Hidden River Cave Educational Programs
The nonprofit American Cave Conservation Association (ACCA) operates Hidden River Cave and the American Cave Museum as part of our educational initiative to support the protection of caves, karstlands, and groundwater resources.
Education programs are developed according to the curriculum guidelines of the State of Kentucky. Programming can be adjusted to meet the needs and standards for civic organizations interested in participating.
1 hour – Grades 3-12
Adaptations of cave organisms teach children about how the environment can alter the behavior, physiology, and chemical response of organisms that visit, live in, and depend on the cave environment. Upon learning how to identify these adaptations, teams of students work together to determine in what category cave organism fit in based on their level of adaptations.
1 hour – Grades 3-6
Students learn how rocks indicate landscape changes over time, how minerals are the building blocks of rocks, and the 3 types of rock. After learning about physical and chemical properties, students use hands-on methods and complete 3 tests to determine the name of 3 unknown minerals.
1 hour – Grades 3-12
In this program students compare different scenarios to determine the best method of preventing soil erosion into the water system. They will do this by measuring the percent of water absorbed, and the conductivity and total dissolved solids of the outflow.
2 hours – Grades 3-12
With the use of a simulated community, students learn of sources of pollution and possible solutions. Then examine water quality by measuring indicators such as temperature, dissolved oxygen, total dissolved solids, and conductivity while comparing results from 3 different water sources. Students also learn about how macroinvertabrates can act as indicators. Through a role-playing game students experience how water quality changes can affect the biodiversity of a healthy stream.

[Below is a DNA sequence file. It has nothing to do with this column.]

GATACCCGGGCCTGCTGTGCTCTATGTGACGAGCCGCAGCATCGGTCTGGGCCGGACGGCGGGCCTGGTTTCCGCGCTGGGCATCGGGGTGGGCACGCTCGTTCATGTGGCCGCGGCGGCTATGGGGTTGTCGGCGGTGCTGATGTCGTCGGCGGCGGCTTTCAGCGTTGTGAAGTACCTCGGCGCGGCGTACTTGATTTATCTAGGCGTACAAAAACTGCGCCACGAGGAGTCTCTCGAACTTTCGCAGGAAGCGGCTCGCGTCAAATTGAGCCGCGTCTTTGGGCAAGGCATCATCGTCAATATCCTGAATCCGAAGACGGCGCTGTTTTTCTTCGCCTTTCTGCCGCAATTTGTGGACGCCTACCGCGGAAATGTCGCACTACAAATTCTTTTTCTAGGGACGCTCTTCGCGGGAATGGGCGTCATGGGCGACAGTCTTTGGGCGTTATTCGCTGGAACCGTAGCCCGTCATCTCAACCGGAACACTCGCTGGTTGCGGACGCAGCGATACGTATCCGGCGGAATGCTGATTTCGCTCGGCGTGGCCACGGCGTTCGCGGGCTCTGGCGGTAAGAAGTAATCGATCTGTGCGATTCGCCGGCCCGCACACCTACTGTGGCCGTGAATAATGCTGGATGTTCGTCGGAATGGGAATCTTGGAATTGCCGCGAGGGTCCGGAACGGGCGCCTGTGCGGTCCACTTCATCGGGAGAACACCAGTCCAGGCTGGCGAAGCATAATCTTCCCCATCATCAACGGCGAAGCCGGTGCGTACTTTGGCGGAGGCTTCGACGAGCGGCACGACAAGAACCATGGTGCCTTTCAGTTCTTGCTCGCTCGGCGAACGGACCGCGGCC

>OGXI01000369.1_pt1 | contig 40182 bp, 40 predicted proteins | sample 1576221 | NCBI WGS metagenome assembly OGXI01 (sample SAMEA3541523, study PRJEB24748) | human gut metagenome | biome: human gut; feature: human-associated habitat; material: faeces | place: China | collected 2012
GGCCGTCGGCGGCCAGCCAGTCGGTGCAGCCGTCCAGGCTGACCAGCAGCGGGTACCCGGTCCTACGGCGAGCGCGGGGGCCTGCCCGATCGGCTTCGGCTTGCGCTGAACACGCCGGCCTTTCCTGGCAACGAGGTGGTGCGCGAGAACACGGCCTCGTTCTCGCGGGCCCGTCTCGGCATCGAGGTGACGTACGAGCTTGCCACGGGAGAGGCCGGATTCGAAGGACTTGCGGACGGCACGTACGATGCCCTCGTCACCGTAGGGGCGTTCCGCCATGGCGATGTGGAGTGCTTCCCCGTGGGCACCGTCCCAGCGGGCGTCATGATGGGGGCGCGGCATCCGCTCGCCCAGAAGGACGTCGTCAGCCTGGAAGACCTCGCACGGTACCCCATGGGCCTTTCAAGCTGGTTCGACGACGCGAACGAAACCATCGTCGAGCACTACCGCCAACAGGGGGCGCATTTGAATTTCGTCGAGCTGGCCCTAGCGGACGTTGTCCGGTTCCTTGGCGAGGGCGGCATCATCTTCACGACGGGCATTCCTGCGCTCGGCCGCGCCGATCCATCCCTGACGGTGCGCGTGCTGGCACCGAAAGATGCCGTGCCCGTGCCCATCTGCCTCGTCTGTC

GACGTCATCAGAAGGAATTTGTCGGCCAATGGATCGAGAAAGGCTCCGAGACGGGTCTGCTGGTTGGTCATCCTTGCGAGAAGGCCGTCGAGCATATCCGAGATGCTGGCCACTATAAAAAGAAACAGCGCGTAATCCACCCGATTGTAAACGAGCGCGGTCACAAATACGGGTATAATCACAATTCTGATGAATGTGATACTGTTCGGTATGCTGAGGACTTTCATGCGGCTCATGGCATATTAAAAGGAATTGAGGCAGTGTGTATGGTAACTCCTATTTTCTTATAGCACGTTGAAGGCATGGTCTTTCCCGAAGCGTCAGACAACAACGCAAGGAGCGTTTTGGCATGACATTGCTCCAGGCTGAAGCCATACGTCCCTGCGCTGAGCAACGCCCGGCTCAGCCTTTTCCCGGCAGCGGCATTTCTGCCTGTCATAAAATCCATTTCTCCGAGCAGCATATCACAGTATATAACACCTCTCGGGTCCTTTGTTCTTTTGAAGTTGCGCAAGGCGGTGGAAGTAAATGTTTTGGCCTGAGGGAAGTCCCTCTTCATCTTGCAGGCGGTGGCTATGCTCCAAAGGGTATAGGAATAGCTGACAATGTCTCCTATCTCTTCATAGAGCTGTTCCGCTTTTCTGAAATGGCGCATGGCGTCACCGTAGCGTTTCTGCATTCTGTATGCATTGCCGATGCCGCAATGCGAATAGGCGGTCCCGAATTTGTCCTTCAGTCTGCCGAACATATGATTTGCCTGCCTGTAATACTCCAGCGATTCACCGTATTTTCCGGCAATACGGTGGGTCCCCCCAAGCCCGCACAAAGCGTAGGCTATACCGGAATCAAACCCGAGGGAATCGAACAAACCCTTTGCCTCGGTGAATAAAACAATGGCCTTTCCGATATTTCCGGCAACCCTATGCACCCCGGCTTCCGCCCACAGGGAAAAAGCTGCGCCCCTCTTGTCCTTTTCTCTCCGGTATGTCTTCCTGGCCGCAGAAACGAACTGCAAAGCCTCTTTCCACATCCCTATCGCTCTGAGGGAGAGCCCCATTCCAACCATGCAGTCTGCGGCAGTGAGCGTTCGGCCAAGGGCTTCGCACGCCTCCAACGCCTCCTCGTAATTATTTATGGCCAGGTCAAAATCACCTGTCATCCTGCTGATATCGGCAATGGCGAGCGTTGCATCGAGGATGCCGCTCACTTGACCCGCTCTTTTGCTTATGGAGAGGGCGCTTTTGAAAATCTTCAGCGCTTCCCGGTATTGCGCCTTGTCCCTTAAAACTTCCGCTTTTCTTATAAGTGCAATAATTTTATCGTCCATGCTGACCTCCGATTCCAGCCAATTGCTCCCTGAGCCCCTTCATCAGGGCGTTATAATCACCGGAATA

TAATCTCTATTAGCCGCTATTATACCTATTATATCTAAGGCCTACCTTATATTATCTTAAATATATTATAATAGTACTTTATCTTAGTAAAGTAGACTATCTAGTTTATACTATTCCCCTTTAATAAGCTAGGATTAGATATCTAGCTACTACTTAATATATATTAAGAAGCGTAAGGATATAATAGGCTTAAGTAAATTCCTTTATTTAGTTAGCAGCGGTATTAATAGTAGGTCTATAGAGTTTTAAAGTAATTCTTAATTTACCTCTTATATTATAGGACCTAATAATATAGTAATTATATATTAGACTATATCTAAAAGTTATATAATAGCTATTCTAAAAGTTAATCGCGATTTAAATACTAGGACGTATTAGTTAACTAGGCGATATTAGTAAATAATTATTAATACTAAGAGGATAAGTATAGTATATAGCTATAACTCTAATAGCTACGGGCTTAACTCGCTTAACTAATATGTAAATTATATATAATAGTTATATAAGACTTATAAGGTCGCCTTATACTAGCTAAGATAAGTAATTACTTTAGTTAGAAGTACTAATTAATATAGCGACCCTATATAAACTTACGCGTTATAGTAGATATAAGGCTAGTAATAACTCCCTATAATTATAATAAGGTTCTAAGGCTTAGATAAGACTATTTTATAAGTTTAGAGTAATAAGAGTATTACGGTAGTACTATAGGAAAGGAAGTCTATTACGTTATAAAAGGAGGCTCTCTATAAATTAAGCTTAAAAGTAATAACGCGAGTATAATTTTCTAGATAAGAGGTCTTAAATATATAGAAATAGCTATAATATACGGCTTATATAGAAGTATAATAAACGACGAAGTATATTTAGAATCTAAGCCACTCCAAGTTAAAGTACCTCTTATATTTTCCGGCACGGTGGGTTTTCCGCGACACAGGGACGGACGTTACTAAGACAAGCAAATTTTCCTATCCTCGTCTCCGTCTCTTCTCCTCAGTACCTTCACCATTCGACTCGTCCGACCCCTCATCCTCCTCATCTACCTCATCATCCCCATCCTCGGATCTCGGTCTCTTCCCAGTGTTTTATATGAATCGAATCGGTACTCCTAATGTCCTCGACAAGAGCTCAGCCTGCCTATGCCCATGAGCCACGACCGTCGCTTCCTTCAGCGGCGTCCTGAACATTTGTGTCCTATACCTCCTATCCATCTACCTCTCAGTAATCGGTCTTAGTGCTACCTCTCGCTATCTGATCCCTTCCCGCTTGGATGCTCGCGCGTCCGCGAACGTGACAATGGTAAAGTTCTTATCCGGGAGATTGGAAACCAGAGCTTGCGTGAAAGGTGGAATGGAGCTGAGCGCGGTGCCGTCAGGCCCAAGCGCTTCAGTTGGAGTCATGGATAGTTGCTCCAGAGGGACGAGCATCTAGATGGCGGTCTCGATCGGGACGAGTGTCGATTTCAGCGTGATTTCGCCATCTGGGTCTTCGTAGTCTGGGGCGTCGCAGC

Where Does All the Pollution Go?
1 hour – Grades 3-12
We all live in a watershed. All watersheds are exposed to pollution. In this program students learn of nonpoint pollution sources and possible solutions to these problems. Afterwards, they learn about the extent pollution can have on nearby waters by delineating watersheds.
2 hours – Grades 4-12
Students learn how fragile the environment in a karst area is by recognizing sources of karst hazards. They will learn about investigation techniques (including resulting data) and possible solutions. Teams of students will then be given an industrial site scenario in which they have to recognize karst hazards by interpreting data and then determine a solution. After reviewing the costs to implement their solutions, students will compare whose scenario is successful and cost efficient.
Guided Cave Tour
Go underground and join us in Hidden River Cave! A knowledgeable Guide will lead your students on an hour long tour. Explore the cave, learning about the history of Horse Cave, groundwater quality, geology, ecology, and the amazing story of the cave’s rescue!
Immersion Off Trail Guided Tour
This 2-hour immersive experience takes the students off the trail system and introduces them to wild side of the cave! With helmets and headlamps, students crawl and climb as they explore the geology and ecology up-close.
The American Cave Museum:
Students wander through this museum as they learn about the Karst geology, groundwater quality, the history of caving, archaeological discoveries, cave wildlife, and cave formations. Knowledgeable guides will be present to answer questions.
A fun and entertaining activity, gem mining can provide students with not only a great souvenir, but a tool to practice mineral identification back in the classroom with a visual ID guide.
Provide the students with an experience in money management with a trip to the gift shop. Our store boasts Kentucky souvenirs, fossils, minerals and gemstones of all sizes, t-shirts, toys, books, and more!
■ Covered picnic area with restrooms
■ Ample bus Parking
Hidden River Cave & The American Cave Museum are operated by the American Cave Conservation Association,
A National 501 (c) 3 Nonprofit Organization.